And according to Bitecofer, it didn't happen in Virginia either. She cited exit polls showing that in 2016, three percent of Democratic primary voters in Virginia were self-identified Republicans. That was up to six percent in 2020. But her numbers showed that they were "sincere votes," not troll votes at Trump's direction, and that they split for Biden.

Like Virginia, Mississippi is also an open primary, as is Michigan. We haven't dug into those numbers yet, but we expect more of the same.

Let us tell you about two of our close friends, who we'll call Danielle and Tim. They are Republicans, or at least they used to be. Danielle's family has been actively involved in Republican politics for ages. Danielle and Tim are moderates, pro-choice, pro-LGBT, "fiscal conservative," whatever that means. They loathe Donald Trump.

In 2016, they wrote in John Kasich in the general, because it turns out the GOP's 40-year war on Hillary Clinton really had its intended effect, and there are just shitloads of people out there who think — wrongly — that there's just somethin' shady about her. They couldn't bring themselves to vote for her. But in 2016, that was supposed to be a risk-free vote, because nobody thought Trump could ever get elected.

Now we've experienced three and a half years of the terrors of a Trump presidency. It's real. There are no risk-free votes. And this year, they're involved in the Democratic primary, sincerely. What we're suggesting is that there may be a metric shitload of Danielles and Tims out there, reshaping this year's electorate.

And it's not just Danielles and Tims either. It's ... holy shit, it looks like it's going to be millions of people. Independents, Democrats, moderate/former Republicans, millennials who used to be bad at voting but now they're in their late 30s and they're getting better at voting now that they're a little older. And they all loathe Donald Trump. Literally no one yet understands how America's loathing of Donald Trump is going to come out in a general election where people finally have a chance to vote against the man again.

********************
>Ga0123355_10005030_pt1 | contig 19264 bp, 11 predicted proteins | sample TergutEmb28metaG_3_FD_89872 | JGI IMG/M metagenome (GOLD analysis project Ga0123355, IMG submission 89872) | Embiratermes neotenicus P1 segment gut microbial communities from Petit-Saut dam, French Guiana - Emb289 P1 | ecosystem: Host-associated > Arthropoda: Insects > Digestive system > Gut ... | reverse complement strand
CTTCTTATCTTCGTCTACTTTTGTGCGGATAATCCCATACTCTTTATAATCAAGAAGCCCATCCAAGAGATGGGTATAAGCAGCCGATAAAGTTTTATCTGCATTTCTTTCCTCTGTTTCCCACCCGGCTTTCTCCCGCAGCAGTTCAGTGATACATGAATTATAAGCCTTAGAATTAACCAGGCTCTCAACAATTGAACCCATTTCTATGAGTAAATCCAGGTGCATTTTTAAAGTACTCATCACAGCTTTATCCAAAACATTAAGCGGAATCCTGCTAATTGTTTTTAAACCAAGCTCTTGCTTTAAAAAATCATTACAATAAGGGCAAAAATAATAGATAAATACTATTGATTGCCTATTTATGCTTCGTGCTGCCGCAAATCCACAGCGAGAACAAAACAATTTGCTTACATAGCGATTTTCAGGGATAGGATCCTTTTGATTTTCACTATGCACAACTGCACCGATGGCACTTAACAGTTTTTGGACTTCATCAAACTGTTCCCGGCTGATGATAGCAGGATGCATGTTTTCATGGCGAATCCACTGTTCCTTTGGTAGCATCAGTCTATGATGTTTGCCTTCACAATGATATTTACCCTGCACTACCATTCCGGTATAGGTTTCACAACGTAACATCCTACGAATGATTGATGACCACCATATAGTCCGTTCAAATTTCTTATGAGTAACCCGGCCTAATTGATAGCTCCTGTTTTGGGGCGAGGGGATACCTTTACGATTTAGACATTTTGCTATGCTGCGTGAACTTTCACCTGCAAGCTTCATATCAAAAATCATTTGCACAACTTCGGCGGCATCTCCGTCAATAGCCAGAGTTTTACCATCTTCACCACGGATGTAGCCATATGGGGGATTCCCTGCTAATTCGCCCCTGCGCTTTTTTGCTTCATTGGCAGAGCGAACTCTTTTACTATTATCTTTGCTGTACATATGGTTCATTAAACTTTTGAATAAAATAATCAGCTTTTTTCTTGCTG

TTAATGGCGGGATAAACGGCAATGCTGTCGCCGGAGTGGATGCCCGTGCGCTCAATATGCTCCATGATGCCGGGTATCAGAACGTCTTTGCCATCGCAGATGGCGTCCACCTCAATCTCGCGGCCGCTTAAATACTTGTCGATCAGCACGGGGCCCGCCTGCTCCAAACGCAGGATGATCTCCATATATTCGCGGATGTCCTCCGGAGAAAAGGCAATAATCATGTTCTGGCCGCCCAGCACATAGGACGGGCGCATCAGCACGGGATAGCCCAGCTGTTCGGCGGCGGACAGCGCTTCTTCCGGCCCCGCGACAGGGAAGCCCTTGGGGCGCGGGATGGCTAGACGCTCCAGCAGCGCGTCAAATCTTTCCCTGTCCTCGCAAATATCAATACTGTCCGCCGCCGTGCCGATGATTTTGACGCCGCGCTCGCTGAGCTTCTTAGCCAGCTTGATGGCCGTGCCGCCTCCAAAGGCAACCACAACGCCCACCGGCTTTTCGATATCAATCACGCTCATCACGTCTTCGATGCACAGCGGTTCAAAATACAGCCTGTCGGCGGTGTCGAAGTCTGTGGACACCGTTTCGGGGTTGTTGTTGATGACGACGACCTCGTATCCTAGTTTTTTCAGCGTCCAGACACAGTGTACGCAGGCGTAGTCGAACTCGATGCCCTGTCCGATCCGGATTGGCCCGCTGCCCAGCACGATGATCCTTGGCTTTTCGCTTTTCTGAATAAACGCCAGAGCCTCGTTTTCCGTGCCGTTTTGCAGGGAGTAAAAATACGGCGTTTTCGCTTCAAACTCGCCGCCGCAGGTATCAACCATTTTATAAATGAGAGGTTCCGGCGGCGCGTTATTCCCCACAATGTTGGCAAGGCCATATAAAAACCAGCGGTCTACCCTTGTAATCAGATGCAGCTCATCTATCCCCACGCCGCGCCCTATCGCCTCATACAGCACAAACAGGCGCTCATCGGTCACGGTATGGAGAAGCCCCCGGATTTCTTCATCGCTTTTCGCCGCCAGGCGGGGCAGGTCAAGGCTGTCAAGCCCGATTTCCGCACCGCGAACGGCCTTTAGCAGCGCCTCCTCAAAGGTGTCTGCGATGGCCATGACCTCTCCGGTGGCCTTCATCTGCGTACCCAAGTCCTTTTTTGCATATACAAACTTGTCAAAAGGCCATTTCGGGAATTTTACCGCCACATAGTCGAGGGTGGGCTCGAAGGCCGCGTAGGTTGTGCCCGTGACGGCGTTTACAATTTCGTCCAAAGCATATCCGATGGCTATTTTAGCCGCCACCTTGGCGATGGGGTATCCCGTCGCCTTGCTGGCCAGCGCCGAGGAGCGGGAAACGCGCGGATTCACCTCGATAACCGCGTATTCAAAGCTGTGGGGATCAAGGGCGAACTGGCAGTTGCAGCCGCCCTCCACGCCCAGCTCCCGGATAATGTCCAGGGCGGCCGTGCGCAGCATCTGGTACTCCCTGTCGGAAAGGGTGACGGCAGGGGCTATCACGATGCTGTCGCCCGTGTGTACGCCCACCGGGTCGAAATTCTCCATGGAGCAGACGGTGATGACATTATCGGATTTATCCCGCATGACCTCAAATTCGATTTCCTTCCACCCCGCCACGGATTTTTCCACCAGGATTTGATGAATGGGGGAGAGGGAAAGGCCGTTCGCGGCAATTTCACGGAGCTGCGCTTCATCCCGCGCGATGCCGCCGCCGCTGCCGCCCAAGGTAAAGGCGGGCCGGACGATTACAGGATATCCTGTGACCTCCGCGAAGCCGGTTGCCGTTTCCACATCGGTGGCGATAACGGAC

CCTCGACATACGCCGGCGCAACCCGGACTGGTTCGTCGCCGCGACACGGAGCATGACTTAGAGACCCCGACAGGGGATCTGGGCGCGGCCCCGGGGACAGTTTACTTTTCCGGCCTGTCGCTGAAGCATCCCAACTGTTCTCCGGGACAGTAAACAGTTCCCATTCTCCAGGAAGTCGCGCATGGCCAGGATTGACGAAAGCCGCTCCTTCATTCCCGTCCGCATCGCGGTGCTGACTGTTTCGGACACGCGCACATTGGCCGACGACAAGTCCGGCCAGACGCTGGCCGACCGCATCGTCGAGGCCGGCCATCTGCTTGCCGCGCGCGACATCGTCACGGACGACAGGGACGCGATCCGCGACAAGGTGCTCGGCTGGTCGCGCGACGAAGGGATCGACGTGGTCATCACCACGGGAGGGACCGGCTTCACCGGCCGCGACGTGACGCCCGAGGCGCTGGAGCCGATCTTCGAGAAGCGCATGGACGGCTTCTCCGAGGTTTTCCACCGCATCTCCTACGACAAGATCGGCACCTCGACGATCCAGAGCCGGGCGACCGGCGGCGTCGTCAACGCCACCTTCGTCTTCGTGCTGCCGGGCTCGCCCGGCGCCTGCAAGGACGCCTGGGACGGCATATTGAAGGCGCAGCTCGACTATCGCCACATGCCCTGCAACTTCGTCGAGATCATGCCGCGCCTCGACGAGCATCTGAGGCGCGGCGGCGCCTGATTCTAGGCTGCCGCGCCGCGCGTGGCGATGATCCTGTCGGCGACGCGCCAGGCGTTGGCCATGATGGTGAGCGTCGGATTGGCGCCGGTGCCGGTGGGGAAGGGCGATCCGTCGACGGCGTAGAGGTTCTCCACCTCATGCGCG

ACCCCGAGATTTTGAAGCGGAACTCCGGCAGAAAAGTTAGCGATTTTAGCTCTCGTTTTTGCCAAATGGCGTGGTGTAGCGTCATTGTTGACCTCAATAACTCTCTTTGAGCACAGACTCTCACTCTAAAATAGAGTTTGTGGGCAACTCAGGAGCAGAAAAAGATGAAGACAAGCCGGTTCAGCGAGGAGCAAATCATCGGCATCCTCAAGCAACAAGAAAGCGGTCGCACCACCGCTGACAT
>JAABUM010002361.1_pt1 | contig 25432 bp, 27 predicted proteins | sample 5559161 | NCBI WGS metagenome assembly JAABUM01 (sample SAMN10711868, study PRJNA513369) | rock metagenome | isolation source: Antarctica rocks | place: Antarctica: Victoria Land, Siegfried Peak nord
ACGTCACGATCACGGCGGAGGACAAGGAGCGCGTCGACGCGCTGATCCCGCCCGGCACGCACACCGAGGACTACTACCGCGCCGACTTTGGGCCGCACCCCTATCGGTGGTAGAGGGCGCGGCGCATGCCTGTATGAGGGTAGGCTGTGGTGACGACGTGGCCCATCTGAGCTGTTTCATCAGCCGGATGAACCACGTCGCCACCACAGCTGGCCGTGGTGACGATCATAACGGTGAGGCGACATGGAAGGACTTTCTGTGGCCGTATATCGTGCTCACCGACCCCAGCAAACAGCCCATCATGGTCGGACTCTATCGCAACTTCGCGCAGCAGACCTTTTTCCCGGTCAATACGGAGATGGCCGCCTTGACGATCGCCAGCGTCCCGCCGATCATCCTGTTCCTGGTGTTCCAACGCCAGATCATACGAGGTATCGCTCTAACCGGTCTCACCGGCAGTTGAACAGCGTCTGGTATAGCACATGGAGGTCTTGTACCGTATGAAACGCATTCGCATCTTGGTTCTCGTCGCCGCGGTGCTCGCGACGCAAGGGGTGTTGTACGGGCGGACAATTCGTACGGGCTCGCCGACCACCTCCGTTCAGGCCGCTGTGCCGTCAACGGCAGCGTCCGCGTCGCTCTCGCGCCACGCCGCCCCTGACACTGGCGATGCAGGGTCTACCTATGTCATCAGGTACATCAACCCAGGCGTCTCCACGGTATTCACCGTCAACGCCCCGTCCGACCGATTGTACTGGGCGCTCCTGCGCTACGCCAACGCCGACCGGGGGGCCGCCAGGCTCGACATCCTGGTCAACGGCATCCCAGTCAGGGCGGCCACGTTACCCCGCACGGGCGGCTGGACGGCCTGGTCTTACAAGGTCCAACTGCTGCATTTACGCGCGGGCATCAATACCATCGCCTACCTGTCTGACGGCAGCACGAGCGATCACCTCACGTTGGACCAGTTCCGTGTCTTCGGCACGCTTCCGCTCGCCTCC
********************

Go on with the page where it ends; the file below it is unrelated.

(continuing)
That could lead to some surprises in November, is what we are saying, if the nominee is Joe Biden, and barring something earthshaking, Joe Biden is going to be the nominee.

So What's Next?

Um duh, it is the Northern Mariana Islands caucus on Saturday, where Tulsi Gabbard is going to tie this thing up with a bow, at which point Tulsi-mentum will overtake the land!

Just kidding.

Anyway, after Northern Marianas, next Tuesday it's Florida, Ohio, Illinois, and Arizona, where Biden just scored the endorsement of former congresswoman Gabby Giffords. Biden will probably expand his delegate lead significantly.

In summary and in conclusion, it looks like it's going to be Biden. Time to get on board, because that's what VOTE BLUE NO MATTER WHO means. The voters are speaking, and they're really not muttering about it.

Now let's go beat the shit out of Donald Trump in November.

[Washington Post]

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Evan Hurst

Evan Hurst is the senior editor of Wonkette, which means he is the boss of you, unless you are Rebecca, who is boss of him. His dog Lula is judging you right now.